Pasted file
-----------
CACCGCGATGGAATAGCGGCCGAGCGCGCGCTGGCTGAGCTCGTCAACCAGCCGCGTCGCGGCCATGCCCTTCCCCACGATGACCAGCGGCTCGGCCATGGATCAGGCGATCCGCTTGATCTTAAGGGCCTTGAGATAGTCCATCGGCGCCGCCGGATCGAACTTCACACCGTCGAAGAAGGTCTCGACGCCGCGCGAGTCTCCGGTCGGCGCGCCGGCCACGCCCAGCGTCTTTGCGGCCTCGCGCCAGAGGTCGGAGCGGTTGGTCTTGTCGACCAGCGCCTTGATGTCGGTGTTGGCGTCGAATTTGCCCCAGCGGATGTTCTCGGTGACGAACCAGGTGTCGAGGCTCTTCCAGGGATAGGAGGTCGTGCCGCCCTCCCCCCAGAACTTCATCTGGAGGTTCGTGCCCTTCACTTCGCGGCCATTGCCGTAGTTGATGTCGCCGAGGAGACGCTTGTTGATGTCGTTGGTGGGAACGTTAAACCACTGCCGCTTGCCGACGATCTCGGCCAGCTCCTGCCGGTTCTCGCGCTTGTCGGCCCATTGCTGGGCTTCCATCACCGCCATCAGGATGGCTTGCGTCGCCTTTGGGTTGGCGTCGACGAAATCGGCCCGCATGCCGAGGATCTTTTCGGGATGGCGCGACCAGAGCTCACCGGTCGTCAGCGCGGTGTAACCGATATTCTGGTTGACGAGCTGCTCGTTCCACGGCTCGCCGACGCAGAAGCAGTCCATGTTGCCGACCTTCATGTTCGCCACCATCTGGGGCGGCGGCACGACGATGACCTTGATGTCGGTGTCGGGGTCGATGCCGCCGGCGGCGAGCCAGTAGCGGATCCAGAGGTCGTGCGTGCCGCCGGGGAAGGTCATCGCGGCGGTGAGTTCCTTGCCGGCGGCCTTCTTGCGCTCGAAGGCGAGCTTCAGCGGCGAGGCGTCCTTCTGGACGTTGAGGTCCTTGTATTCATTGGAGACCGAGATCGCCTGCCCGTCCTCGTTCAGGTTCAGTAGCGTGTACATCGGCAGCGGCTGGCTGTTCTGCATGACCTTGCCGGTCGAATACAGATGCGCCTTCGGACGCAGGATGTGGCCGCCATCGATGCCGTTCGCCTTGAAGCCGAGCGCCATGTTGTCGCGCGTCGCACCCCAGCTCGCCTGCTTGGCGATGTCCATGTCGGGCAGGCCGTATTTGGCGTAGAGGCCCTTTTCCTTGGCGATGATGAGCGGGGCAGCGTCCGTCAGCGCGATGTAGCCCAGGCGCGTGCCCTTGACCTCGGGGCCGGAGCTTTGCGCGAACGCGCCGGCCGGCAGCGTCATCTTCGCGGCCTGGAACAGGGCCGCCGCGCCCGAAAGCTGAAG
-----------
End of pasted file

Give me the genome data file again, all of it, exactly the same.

CACCGCGATGGAATAGCGGCCGAGCGCGCGCTGGCTGAGCTCGTCAACCAGCCGCGTCGCGGCCATGCCCTTCCCCACGATGACCAGCGGCTCGGCCATGGATCAGGCGATCCGCTTGATCTTAAGGGCCTTGAGATAGTCCATCGGCGCCGCCGGATCGAACTTCACACCGTCGAAGAAGGTCTCGACGCCGCGCGAGTCTCCGGTCGGCGCGCCGGCCACGCCCAGCGTCTTTGCGGCCTCGCGCCAGAGGTCGGAGCGGTTGGTCTTGTCGACCAGCGCCTTGATGTCGGTGTTGGCGTCGAATTTGCCCCAGCGGATGTTCTCGGTGACGAACCAGGTGTCGAGGCTCTTCCAGGGATAGGAGGTCGTGCCGCCCTCCCCCCAGAACTTCATCTGGAGGTTCGTGCCCTTCACTTCGCGGCCATTGCCGTAGTTGATGTCGCCGAGGAGACGCTTGTTGATGTCGTTGGTGGGAACGTTAAACCACTGCCGCTTGCCGACGATCTCGGCCAGCTCCTGCCGGTTCTCGCGCTTGTCGGCCCATTGCTGGGCTTCCATCACCGCCATCAGGATGGCTTGCGTCGCCTTTGGGTTGGCGTCGACGAAATCGGCCCGCATGCCGAGGATCTTTTCGGGATGGCGCGACCAGAGCTCACCGGTCGTCAGCGCGGTGTAACCGATATTCTGGTTGACGAGCTGCTCGTTCCACGGCTCGCCGACGCAGAAGCAGTCCATGTTGCCGACCTTCATGTTCGCCACCATCTGGGGCGGCGGCACGACGATGACCTTGATGTCGGTGTCGGGGTCGATGCCGCCGGCGGCGAGCCAGTAGCGGATCCAGAGGTCGTGCGTGCCGCCGGGGAAGGTCATCGCGGCGGTGAGTTCCTTGCCGGCGGCCTTCTTGCGCTCGAAGGCGAGCTTCAGCGGCGAGGCGTCCTTCTGGACGTTGAGGTCCTTGTATTCATTGGAGACCGAGATCGCCTGCCCGTCCTCGTTCAGGTTCAGTAGCGTGTACATCGGCAGCGGCTGGCTGTTCTGCATGACCTTGCCGGTCGAATACAGATGCGCCTTCGGACGCAGGATGTGGCCGCCATCGATGCCGTTCGCCTTGAAGCCGAGCGCCATGTTGTCGCGCGTCGCACCCCAGCTCGCCTGCTTGGCGATGTCCATGTCGGGCAGGCCGTATTTGGCGTAGAGGCCCTTTTCCTTGGCGATGATGAGCGGGGCAGCGTCCGTCAGCGCGATGTAGCCCAGGCGCGTGCCCTTGACCTCGGGGCCGGAGCTTTGCGCGAACGCGCCGGCCGGCAGCGTCATCTTCGCGGCCTGGAACAGGGCCGCCGCGCCCGAAAGCTGAAG